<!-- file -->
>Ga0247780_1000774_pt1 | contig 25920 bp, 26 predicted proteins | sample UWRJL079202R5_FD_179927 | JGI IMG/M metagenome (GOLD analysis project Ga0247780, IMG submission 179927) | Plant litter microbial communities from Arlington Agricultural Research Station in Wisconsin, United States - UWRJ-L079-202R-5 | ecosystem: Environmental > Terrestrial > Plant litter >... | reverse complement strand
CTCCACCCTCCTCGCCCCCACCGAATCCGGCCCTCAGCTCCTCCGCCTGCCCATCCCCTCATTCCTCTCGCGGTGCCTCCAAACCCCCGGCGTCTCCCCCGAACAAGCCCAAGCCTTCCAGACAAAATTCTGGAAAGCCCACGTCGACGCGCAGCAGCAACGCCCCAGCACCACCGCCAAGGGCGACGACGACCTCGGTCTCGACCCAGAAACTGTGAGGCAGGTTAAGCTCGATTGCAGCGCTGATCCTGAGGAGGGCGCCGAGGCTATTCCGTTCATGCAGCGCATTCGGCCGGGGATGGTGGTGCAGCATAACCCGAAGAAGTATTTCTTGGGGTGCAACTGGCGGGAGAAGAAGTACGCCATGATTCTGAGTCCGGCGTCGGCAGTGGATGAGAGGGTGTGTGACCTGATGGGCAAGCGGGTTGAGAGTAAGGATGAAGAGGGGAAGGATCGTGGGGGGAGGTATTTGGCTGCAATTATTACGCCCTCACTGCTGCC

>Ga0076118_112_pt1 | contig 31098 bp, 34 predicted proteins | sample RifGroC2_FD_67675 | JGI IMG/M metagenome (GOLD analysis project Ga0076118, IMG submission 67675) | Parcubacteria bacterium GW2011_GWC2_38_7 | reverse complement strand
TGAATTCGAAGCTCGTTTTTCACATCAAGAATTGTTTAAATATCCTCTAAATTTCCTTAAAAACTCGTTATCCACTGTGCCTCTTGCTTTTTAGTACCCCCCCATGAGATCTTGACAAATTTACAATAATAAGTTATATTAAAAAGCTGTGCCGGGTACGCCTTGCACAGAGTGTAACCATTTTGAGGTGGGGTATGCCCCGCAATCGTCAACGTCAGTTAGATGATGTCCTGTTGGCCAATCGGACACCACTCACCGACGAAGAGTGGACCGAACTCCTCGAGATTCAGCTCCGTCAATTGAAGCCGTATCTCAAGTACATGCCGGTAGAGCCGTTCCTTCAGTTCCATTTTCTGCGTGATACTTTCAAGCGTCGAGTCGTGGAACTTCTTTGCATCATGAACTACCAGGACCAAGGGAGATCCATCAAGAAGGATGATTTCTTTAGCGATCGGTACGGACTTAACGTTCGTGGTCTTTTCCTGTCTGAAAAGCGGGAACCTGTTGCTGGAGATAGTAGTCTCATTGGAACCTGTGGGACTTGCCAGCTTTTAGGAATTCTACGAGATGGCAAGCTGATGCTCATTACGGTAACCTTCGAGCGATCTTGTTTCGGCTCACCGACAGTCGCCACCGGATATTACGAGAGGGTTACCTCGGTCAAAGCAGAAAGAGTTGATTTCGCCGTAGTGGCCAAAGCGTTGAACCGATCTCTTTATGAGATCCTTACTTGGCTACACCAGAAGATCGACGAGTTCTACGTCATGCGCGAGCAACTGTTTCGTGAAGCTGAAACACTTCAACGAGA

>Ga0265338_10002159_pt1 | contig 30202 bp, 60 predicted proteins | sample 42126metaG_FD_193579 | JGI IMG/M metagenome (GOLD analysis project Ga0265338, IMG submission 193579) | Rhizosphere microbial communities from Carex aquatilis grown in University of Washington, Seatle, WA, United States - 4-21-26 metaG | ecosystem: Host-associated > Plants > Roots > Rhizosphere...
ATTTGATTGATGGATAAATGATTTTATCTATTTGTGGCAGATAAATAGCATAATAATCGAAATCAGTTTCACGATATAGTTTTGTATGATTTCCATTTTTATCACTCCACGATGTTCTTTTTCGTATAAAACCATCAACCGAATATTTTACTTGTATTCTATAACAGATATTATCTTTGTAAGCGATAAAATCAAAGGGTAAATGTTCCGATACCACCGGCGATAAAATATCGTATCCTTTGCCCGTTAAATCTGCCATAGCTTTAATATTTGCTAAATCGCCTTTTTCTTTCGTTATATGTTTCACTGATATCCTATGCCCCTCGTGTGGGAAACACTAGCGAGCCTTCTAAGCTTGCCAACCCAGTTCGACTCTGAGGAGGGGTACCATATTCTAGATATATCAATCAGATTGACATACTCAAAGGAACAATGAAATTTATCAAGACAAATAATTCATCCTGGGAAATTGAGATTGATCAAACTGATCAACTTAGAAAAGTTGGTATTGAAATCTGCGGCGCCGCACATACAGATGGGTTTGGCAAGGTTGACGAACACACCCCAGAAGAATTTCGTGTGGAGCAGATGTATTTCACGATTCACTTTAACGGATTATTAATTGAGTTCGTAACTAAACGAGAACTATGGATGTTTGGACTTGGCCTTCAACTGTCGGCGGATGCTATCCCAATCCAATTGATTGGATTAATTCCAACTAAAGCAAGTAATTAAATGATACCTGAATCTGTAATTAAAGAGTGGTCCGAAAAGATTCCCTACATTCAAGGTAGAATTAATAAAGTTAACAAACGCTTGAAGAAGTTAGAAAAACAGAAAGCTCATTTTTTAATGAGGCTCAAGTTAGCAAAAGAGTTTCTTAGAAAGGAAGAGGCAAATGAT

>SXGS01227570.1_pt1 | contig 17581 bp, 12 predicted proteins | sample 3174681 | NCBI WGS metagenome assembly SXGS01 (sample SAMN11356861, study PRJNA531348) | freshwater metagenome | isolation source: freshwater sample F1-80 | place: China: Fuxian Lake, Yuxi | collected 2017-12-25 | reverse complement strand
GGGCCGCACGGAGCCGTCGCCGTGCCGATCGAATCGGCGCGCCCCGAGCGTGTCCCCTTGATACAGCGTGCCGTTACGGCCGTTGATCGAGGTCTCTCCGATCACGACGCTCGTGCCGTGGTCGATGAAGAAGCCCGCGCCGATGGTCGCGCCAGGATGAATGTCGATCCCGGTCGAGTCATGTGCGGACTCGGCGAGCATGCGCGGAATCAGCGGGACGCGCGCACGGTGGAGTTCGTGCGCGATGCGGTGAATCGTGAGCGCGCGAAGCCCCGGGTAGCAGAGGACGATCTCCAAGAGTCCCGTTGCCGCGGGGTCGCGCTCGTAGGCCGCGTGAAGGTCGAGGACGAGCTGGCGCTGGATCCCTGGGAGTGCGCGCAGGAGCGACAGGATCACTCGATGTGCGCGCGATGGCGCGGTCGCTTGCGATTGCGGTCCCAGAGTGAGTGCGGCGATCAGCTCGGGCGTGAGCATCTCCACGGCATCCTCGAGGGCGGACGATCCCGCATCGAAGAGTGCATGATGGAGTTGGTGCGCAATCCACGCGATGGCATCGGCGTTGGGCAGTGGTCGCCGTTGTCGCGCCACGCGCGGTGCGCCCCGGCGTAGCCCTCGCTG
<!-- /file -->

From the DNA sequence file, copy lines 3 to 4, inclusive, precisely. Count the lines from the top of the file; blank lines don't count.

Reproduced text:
>Ga0076118_112_pt1 | contig 31098 bp, 34 predicted proteins | sample RifGroC2_FD_67675 | JGI IMG/M metagenome (GOLD analysis project Ga0076118, IMG submission 67675) | Parcubacteria bacterium GW2011_GWC2_38_7 | reverse complement strand
TGAATTCGAAGCTCGTTTTTCACATCAAGAATTGTTTAAATATCCTCTAAATTTCCTTAAAAACTCGTTATCCACTGTGCCTCTTGCTTTTTAGTACCCCCCCATGAGATCTTGACAAATTTACAATAATAAGTTATATTAAAAAGCTGTGCCGGGTACGCCTTGCACAGAGTGTAACCATTTTGAGGTGGGGTATGCCCCGCAATCGTCAACGTCAGTTAGATGATGTCCTGTTGGCCAATCGGACACCACTCACCGACGAAGAGTGGACCGAACTCCTCGAGATTCAGCTCCGTCAATTGAAGCCGTATCTCAAGTACATGCCGGTAGAGCCGTTCCTTCAGTTCCATTTTCTGCGTGATACTTTCAAGCGTCGAGTCGTGGAACTTCTTTGCATCATGAACTACCAGGACCAAGGGAGATCCATCAAGAAGGATGATTTCTTTAGCGATCGGTACGGACTTAACGTTCGTGGTCTTTTCCTGTCTGAAAAGCGGGAACCTGTTGCTGGAGATAGTAGTCTCATTGGAACCTGTGGGACTTGCCAGCTTTTAGGAATTCTACGAGATGGCAAGCTGATGCTCATTACGGTAACCTTCGAGCGATCTTGTTTCGGCTCACCGACAGTCGCCACCGGATATTACGAGAGGGTTACCTCGGTCAAAGCAGAAAGAGTTGATTTCGCCGTAGTGGCCAAAGCGTTGAACCGATCTCTTTATGAGATCCTTACTTGGCTACACCAGAAGATCGACGAGTTCTACGTCATGCGCGAGCAACTGTTTCGTGAAGCTGAAACACTTCAACGAGA